NYC homeowners live in their home for an average of 8.1 years


March 1, 2023 | 1:10 PM

How long do homeowners in New York stay in their home before selling it?

Just over eight years.

The stats — from a new PropertyShark report that covers all five boroughs — contradict the conventional pandemic wisdom that people have left the city en masse. Last year, New York City homeowners had a median tenure of 8.1 years — one year more than the median “homeownership term” of 7.1 years in 2019.

The calculation report shows that those who lived in small houses – one- to four-family homes – stayed for nine to 10 years. Co-op owners sold after about seven years.

Two- to four-family homes in The Bronx had the lowest sales, followed closely by single-family homes in Queens and Brooklyn. These lucky residents stayed for about 11 years.

Staten Island homeowners had the shortest tenure – about five years.

“While it seemed like everyone was moving, getting bigger, or changing their current homes due to the pandemic, there were actually more risk-averse owners than pioneers willing to just get up and leave during a period of so much stress and uncertainty,” says the report. relating to sales in the past four years.

The revenue slowdown could be due to the “golden handcuffs” phenomenon, according to the report.

“While there will always be homeowners who have to sell because of major life events that force them to do so, most owners are rather reluctant to give up the 30-year fixed-rate mortgages they had taken out when interest rates were at an all-time low. .”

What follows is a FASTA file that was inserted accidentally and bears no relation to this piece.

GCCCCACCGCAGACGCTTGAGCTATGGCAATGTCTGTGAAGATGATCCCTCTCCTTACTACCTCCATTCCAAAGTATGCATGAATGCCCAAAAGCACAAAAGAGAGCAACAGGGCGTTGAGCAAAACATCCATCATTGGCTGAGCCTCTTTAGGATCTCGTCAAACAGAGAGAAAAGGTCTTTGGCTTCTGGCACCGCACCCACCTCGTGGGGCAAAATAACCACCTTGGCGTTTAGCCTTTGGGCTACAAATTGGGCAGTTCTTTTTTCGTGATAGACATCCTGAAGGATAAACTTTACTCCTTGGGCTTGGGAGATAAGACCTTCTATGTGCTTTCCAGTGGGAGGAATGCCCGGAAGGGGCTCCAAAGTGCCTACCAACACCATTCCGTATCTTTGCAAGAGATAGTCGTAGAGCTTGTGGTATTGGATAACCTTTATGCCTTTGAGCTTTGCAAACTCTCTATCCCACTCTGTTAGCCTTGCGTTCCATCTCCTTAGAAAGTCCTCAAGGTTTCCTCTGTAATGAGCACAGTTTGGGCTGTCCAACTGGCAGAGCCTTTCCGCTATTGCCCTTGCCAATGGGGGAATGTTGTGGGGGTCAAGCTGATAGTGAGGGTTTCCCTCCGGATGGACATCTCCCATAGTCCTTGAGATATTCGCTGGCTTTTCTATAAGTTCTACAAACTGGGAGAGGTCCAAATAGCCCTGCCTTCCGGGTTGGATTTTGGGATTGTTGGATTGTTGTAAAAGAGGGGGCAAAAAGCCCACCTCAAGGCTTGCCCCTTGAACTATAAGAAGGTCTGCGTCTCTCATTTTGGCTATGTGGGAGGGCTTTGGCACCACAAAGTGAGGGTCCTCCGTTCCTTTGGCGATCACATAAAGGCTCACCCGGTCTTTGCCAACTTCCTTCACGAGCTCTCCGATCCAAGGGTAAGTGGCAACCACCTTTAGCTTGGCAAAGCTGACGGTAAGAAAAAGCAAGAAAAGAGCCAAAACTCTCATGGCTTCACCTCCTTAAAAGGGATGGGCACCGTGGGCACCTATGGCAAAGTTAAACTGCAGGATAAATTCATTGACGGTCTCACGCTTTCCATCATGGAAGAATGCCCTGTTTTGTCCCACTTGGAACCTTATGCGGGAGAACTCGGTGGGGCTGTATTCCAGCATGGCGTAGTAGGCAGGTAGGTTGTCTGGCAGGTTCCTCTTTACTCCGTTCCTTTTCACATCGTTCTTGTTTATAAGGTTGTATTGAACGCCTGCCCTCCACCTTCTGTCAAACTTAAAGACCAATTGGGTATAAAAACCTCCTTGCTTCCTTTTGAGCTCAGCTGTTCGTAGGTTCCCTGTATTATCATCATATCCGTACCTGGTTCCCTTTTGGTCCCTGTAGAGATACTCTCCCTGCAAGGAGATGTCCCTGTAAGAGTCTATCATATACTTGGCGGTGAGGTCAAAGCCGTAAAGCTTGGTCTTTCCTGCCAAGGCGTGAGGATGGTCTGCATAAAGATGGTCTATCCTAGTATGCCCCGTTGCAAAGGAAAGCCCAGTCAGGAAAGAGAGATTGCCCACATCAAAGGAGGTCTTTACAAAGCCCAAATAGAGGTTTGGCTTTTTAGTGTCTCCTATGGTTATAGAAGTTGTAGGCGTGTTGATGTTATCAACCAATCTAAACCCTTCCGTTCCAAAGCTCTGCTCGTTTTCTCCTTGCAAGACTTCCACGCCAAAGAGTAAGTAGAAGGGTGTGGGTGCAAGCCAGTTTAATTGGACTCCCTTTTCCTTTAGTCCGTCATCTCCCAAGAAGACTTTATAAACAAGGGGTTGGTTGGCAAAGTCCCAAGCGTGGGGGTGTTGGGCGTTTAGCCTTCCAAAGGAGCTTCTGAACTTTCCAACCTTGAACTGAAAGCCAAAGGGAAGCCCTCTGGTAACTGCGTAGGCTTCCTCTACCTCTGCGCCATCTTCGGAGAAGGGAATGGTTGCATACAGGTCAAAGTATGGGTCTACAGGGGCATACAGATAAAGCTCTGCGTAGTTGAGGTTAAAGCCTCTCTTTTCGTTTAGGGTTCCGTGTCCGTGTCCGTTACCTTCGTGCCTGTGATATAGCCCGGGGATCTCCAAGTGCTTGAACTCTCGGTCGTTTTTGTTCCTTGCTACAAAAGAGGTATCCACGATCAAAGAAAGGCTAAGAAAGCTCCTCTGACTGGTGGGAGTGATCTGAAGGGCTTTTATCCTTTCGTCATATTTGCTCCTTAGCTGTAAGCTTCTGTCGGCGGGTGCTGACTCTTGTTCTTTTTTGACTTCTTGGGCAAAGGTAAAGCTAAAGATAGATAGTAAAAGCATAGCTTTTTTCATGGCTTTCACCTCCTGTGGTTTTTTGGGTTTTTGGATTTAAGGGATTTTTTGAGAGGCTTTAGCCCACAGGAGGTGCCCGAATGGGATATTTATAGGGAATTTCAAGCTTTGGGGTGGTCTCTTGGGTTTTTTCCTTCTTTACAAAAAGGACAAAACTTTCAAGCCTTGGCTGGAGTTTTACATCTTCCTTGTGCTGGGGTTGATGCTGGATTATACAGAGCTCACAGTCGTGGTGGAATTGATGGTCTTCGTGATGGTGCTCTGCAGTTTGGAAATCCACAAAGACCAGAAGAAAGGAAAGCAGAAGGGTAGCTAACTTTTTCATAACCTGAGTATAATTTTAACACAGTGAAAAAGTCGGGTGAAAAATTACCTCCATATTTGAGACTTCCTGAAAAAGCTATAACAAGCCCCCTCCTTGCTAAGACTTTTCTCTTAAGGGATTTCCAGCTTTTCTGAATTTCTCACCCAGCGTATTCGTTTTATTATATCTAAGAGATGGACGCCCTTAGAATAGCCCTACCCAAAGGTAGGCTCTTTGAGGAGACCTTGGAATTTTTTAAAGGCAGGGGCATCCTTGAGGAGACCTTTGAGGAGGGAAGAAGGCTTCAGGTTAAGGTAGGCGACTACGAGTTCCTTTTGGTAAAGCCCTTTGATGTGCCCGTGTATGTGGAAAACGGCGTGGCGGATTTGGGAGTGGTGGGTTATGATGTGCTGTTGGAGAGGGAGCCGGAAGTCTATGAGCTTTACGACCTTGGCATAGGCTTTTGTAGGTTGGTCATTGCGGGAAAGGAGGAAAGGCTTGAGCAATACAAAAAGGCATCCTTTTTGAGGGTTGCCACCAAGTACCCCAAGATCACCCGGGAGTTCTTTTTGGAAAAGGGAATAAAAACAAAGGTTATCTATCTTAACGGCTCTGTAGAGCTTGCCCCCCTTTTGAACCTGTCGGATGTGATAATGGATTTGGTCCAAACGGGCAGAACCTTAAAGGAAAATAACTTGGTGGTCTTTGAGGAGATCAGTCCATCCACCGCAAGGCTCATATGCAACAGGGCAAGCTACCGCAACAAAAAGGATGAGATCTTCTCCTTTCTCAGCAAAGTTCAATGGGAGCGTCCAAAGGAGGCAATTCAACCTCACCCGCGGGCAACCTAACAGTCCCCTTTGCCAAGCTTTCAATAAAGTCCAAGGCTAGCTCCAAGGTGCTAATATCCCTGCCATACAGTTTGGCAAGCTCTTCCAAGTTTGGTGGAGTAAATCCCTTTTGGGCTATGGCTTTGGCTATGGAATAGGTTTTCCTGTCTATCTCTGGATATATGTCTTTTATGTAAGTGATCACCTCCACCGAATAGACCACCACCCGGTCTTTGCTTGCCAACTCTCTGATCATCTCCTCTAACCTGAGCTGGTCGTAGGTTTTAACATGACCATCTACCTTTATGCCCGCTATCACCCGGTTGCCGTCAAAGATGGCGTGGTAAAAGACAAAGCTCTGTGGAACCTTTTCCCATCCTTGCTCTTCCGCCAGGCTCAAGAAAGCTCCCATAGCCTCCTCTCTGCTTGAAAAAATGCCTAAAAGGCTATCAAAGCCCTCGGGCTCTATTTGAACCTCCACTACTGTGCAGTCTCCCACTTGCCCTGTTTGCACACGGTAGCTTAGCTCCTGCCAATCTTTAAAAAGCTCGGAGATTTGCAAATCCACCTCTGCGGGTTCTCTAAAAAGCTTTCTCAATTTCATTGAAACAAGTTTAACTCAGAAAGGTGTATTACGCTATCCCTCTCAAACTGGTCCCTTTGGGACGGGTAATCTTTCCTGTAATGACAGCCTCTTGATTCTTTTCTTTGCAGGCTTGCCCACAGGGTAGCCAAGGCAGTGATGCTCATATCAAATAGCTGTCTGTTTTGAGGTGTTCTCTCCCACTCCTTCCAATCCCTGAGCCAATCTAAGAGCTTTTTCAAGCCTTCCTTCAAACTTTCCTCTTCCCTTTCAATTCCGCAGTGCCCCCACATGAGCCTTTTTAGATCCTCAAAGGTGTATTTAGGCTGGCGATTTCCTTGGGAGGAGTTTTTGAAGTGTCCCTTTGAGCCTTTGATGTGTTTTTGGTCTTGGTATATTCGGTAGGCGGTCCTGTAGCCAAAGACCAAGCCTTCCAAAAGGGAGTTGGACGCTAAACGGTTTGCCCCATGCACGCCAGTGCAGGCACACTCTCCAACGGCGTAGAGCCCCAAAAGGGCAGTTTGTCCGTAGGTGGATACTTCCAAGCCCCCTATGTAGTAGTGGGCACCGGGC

The report found that those who lived in small houses — one- to four-family homes — stayed for nine to 10 years.
Bloomberg via Getty Images
Homeowners in the borough of Queens had some of the lowest sales turnover for their homes — staying put for about 11 years.
Bloomberg via Getty Images
Home ownership in New York City is among the lowest in the US.
Stephano Giovannini

When it came to sales, the size of the house didn’t matter much, except when it came to tiny houses in The Bronx. For homes less than 500 square feet, homeowners showed great stability for nearly 22 years.

As for the age of the home, the highest turnover occurred in homes less than five years old. The average term of office before that was 2.3 years. In Manhattan, it was just 1.4 years — possibly because new homes can be starter homes, with people upgrading soon after for growing families or better jobs.

Homeownership rates in New York City are among the lowest in the country. Many residents of multi-family homes are renters.

When it comes to square footage, “generally speaking, the larger the home, the more time owners spent in it before selling it,” the report says. But in Brooklyn and Staten Island, smaller is better. Owners spent the least time in the largest homes there, possibly due to higher maintenance costs.

A similar analysis in California showed that homeowners in Elk Grove and nearby Sacramento stayed less than 2.5 years on average. Those in Salinas, the agricultural hub, stayed for more than 9 years.

The number of transactions in the city fell during the pandemic, hitting a low of 27,000 in 2020 and a high of 45,000 in 2021. Homeowner tenure is defined as the time between the most recent sale date and the previous sale date. Homes without at least one previous transaction are not included in the data.

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